Reading Robert Heinlein in 2017 – Stranger in a Strange Land

About 30 years ago, I read The Cat Who Walks Through Walls.  It was my first adventure outside of kids’ books, and the first Robert Heinlein story I ever read.  I think I was with my Dad at a supermarket when we picked up the paperback off a rack.  That book started my Heinlein phase, which didn’t end until I’d read almost 30 other Heinlein books.

Some of the subject material went over my head.  Some of the stories stuck with me and influenced my writing.  Others were just okay.

I never finished Stranger in a Strange Land.  When talking to other Heinlein fans at conventions, I kept this fact secret.  I was embarrassed.  This is probably Heinlein’s most famous book.  It won the 1962 Hugo.  It gave us the word “grok.” I read almost all of his books.  How could I have left that one out?

A couple of weeks ago, I decided to correct this omission.  I downloaded the audio book and I chewed through it slowly.  I wanted to savor it because in many ways, I was going back in time.  I was going back to a reflection of the 60’s, when Heinlein wrote the book.  I was also going back to when I was much younger, and the only thing I was reading was Heinlein paperbacks.

Here, then, are my observations.


The Casual Misogyny

The first thing that hit me as I listened to the book was that women did not have an equal place in the world.  Jill Boardman is constantly called by pet names.  The women are often admonished as if they are children rather than as adults.  Several male characters throughout the book, including Jubal Harshaw, describe the role of women in society, and it isn’t flattering.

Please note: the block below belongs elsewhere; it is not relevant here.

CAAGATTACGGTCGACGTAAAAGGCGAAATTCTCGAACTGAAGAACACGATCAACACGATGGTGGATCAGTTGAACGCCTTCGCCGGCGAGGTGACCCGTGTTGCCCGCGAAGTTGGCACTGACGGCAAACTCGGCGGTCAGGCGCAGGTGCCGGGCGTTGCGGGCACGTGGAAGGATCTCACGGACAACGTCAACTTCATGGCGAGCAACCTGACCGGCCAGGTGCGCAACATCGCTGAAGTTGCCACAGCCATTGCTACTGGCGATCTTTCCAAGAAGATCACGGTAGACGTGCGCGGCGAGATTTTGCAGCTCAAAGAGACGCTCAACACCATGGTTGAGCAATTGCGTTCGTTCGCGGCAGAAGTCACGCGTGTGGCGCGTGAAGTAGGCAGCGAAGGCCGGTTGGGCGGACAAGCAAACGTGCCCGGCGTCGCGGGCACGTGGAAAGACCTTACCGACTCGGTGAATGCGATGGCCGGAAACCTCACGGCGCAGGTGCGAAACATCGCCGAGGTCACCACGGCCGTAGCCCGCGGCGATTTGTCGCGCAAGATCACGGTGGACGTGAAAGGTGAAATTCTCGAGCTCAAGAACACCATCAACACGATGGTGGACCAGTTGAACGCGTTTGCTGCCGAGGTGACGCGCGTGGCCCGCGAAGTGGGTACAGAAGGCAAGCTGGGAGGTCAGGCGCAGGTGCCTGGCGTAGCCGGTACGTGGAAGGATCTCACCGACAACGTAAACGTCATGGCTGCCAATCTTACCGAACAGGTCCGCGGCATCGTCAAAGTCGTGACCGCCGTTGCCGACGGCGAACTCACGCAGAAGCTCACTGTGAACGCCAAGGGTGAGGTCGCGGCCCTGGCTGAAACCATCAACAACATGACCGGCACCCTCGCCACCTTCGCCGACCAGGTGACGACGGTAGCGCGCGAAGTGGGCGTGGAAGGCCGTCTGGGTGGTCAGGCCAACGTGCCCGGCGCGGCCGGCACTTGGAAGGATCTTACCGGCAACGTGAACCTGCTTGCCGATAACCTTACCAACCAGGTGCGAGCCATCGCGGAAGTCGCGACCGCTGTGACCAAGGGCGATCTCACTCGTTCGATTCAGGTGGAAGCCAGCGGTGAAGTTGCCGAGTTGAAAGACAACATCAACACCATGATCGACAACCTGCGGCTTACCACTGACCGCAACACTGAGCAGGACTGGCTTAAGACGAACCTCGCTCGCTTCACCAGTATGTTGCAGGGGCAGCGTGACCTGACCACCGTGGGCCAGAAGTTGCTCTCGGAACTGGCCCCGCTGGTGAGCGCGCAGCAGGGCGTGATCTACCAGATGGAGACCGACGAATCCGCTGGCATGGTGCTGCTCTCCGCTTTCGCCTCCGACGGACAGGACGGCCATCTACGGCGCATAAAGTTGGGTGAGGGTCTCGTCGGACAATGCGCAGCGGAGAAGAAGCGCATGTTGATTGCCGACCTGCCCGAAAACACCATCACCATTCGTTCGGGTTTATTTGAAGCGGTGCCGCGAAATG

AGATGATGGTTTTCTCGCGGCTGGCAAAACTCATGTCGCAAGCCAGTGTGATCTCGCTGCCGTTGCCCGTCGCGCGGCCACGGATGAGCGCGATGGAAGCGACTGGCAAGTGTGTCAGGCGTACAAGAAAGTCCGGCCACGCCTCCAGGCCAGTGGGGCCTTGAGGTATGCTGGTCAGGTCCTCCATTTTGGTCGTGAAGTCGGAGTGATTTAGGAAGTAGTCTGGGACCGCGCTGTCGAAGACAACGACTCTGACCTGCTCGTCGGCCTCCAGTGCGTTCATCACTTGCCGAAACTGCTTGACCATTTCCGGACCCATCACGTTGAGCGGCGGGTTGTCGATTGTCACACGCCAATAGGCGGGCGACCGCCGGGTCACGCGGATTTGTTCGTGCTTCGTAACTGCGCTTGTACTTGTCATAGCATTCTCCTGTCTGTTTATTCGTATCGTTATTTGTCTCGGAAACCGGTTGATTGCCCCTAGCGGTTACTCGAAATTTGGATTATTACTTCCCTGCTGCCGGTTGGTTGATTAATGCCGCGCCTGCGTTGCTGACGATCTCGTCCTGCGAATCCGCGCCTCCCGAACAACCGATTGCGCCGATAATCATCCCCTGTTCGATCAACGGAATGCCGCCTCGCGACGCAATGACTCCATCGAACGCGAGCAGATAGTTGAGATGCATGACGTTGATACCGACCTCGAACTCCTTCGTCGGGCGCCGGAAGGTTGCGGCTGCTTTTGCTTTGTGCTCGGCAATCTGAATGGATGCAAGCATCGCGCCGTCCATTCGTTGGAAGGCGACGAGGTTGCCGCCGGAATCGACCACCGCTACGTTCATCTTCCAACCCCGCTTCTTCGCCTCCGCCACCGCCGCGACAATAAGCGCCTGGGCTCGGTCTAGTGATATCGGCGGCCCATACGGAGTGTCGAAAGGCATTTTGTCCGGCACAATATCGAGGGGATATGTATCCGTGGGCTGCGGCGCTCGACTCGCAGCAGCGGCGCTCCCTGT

To Heinlein’s credit, the female protagonists aren’t wilting flowers.  They display strength in personality.  They eventually express their own sexuality and appetites on par with their male counterparts.  But even within the views of Jill and Michael, there is a “truth” that Jill realizes: it is natural for men to need to look at women, and it is natural for women to flaunt and be seen.

I chalked up the inequality of the sexes as being a byproduct of being written in the early 60’s.  A time full of dames and broads.  Given that context, the story is quite progressive.


Jubal Harshaw, The Pro From Dover

Jubal Harshaw is a bigger than life character.  Both a doctor and a lawyer, no one gets one over on Jubal Harshaw.  Throughout the story, he outmaneuvers world leaders, police forces, and religious zealots.  He is the only one that fully groks without learning Martian first.  Michael values Jubal Harshaw’s word above all others.

Again, this seems like a trope from the era.  That is, authors from that time seemed to inject in their heroes over-the-top qualities that make them unbelievable.

My first attempts at writing fiction featured a character named Arthur Kane that was also over-the-top.  He was rich, super smart, knew karate, and was a mechanical genius.  Even though I hadn’t finished Strange in a Strange Land before I started writing, I feel like this type of writing was present in the other Heinlein books I’d read.  His influence on my early writing is clear.



I found the exploration of religion extremely interesting.  I saw the Fosterites with their hedonism, commercialism, and political and military influence as an exaggerated version of today’s Christian right.  When Michael talks about initiates in his church, he refers to them as marks.  Indeed, everyone that attends a church in the book is made out to be a dupe getting suckered by carnies.  When it comes to church in Stranger in a Strange Land, the game is always rigged.

Once people have made it far enough into Michael’s church, they realize that it isn’t a church at all.  They become part of the community and they’re no longer treated like suckers.  Their enlightenment is that every creature that can understand, that can grok, is God.  Thou art God.